This is a revised version of an article originally posted July 16, 2012, in Canadian Lawyer Inhouse
My 20 years as president of ACC provide me with a unique perspective on the growth, opportunities and challenges of being in-house counsel. The lessons and insights I have gained over the years may provide some guidance for those considering this career path.
Lawyers decide to go in-house for many reasons, including:
- to focus on a single client;
- to be measured by the value of the contribution to the business and not the number of hours billed;
- to be a pro-active part of a business working closely with the client;
- to see how a client implements your advice;
- to have a better quality of life (i.e., having better predictability and control over your time); and
- to increase your influence on the direction of the legal profession.
Their comments most frequently concerned the importance of knowing and understanding each of the following:
- the business or industry;
- the company; and
- the people you work with.
In-house practice varies from industry to industry and company to company. For example, what the legal department does will likely differ among companies in industries such as heavy manufacturing, consumer products, financial services, software or healthcare. An emerging industry will face different issues from one that is well established, highly regulated or both. Joining a start-up company or being the first in-house counsel with an organization will result in different challenges than becoming part of a well-established large law department.
Tom Kilroy addressed these issues when he noted two things to consider carefully before going in-house, in an excellent post about making the transition from private practice in his blog, GC’s Eye View. He wrote that your role will “depend enormously on the nature of the business you join,” so you need to understand “what Legal does in the business you want to join.” He also commented that you want to join an organization that is “legally astute” and “understands what Legal can do … and has integrated Legal into its decision-making process.” He provided a useful set of practical tips, including questions such as, “Does the GC sit on the Executive Committee and [is he or she] involved in the company’s decision making?” I would recommend expanding this to also include participation in strategy development.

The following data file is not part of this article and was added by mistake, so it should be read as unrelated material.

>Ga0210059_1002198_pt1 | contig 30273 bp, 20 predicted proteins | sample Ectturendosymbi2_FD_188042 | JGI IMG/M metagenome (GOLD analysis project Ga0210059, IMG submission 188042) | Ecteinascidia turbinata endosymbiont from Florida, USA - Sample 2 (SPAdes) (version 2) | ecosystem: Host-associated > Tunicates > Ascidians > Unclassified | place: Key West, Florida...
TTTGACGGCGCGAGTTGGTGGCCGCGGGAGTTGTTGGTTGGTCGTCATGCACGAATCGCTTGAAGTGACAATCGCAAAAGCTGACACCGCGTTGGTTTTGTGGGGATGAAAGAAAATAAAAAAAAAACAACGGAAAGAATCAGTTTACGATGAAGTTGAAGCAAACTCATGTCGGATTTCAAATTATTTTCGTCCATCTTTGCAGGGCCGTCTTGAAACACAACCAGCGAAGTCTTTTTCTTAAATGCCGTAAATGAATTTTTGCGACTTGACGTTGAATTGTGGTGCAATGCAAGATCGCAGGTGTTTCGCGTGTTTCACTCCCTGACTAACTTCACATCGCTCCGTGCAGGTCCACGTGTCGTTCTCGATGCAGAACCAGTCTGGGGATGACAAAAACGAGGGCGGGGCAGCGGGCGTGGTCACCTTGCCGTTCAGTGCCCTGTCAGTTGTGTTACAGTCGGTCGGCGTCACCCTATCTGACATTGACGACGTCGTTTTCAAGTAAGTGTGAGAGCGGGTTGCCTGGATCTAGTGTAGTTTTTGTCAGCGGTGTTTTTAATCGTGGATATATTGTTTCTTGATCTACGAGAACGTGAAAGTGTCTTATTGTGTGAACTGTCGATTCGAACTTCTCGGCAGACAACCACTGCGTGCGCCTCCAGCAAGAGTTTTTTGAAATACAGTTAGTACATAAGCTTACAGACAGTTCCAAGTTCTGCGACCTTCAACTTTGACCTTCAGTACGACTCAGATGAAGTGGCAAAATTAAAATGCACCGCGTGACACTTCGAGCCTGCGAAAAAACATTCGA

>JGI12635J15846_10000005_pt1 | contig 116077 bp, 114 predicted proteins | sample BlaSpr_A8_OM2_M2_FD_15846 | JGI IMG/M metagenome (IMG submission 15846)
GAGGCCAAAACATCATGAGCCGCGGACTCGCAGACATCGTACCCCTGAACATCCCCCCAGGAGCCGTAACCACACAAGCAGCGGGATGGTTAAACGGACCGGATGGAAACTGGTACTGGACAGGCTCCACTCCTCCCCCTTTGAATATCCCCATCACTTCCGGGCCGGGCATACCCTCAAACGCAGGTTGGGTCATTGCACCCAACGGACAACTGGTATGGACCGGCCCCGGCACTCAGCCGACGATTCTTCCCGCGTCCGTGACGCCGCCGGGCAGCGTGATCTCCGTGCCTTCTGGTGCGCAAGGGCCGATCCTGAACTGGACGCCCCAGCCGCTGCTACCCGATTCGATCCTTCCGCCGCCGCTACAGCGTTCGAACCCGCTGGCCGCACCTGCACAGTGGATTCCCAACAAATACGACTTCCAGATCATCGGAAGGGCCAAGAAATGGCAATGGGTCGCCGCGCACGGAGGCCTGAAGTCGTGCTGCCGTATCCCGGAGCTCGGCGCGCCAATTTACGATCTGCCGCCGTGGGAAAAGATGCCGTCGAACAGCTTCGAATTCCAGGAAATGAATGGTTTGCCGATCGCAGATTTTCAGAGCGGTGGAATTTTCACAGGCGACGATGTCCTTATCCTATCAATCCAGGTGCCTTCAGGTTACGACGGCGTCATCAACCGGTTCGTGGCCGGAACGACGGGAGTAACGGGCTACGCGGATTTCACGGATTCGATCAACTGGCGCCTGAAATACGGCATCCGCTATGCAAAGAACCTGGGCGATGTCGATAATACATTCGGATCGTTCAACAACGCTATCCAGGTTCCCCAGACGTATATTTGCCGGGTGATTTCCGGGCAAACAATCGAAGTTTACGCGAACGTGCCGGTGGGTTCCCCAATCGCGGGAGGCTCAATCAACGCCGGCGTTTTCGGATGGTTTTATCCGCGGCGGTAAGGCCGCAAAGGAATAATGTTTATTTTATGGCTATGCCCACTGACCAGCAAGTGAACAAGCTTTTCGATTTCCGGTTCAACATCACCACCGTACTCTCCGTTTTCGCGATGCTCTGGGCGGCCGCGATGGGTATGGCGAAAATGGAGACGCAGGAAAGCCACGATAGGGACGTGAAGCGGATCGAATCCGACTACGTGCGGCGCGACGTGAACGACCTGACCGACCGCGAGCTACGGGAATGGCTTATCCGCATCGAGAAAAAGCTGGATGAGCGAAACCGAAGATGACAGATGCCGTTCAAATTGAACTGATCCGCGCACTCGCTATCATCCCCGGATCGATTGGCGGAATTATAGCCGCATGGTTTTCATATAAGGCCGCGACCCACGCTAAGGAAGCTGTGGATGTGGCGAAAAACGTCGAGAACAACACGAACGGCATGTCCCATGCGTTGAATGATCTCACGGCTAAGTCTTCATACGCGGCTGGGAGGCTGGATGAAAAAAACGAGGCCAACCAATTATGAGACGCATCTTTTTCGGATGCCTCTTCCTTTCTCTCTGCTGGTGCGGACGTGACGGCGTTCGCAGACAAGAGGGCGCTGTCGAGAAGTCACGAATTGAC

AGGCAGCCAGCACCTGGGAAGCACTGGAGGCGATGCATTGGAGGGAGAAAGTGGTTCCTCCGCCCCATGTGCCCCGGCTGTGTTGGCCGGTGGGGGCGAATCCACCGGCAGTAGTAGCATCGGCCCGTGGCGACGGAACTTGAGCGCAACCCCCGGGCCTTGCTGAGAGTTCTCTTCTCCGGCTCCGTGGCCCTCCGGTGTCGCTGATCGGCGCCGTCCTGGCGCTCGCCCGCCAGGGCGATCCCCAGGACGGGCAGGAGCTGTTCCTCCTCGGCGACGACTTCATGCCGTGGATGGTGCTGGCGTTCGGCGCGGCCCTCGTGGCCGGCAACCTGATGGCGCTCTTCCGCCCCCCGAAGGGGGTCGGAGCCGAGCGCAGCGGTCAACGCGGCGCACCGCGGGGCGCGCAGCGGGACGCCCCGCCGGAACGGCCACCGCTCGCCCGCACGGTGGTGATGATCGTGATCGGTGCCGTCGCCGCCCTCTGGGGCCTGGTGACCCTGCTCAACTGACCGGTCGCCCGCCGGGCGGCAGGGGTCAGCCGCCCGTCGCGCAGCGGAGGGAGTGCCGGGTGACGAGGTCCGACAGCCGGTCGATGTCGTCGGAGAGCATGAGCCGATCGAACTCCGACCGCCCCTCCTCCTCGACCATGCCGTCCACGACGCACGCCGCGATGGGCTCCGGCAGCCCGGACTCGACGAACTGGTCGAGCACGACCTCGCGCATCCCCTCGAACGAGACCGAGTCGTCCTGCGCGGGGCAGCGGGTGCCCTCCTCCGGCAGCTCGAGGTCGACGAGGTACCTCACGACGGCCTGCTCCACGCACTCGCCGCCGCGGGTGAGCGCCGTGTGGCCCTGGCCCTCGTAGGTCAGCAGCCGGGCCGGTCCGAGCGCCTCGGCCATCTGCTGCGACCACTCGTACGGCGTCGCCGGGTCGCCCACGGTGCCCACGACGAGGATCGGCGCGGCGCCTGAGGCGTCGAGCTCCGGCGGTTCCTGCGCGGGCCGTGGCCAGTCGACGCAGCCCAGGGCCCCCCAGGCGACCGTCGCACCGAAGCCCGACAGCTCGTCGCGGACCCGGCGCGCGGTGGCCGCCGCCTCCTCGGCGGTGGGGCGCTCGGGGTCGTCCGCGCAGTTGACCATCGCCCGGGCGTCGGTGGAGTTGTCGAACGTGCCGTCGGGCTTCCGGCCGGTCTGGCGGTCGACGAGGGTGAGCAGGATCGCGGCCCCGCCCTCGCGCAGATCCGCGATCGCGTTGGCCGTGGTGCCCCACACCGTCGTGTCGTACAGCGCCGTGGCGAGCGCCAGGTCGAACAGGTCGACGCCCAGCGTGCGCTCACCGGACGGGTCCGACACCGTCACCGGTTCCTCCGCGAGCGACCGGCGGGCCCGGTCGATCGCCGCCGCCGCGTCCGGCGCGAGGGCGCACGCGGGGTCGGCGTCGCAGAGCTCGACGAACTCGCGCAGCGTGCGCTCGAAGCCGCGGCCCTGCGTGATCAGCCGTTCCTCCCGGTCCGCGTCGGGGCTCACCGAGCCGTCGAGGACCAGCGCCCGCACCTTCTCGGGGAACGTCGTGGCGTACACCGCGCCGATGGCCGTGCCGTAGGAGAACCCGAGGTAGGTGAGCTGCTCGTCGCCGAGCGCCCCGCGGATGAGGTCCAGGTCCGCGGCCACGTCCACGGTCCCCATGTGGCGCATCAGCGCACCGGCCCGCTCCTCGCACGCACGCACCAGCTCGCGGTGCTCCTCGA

Today’s economic climate may increase the pressure to find a job regardless of the area; still, the ACC-member comments reveal that culture matters. The right culture will excite you and stimulate your success and growth; the wrong one may cause you to quit. Try to learn as much as you can before joining the company. Bill Barnett, in his Harvard Business Review blog, affirms the importance of culture and emphasizes that to investigate culture you have to ask the right questions. First, you have to understand your role and responsibilities. Second, you should try to understand the business. You can do this by asking questions about the following topics:
- performance, and
There is no right or wrong; the key is to understand your own style and then find an organization where you fit.
It goes without saying, but people sometimes forget that being in-house is truly different from working at a law firm. Law firms focus on billable hours and evaluate lawyers on revenue generation. As one ACC member emphasized, the “company for which you work exists to develop, market and sell products/services to make a profit. The Legal Department is considered overhead, i.e., it COSTS the company money. …” Many of the behaviors that make you successful in a law firm (e.g., more billable hours) are not valued and may be counterproductive in-house. Your value to the organization is determined more by the outcome you help to achieve rather than time spent on the matter. The legal department should play a role contributing to the bottom line, but in a different way than when you are in a law firm, which makes being involved in strategy development even more critical.
When you move in-house, you assume a dual role — to your employer, you are the lawyer; to outside counsel, you become the client. David Allgood, executive vice president and general counsel, Royal Bank of Canada, emphasized this at the recent Canadian Corporate Counsel Institute: “[Y]ou give legal advice in a business context,” and to be successful, you must be able to communicate with both sides of the equation in language they understand.
I welcome additional thoughts from those of you who have already made the move in-house.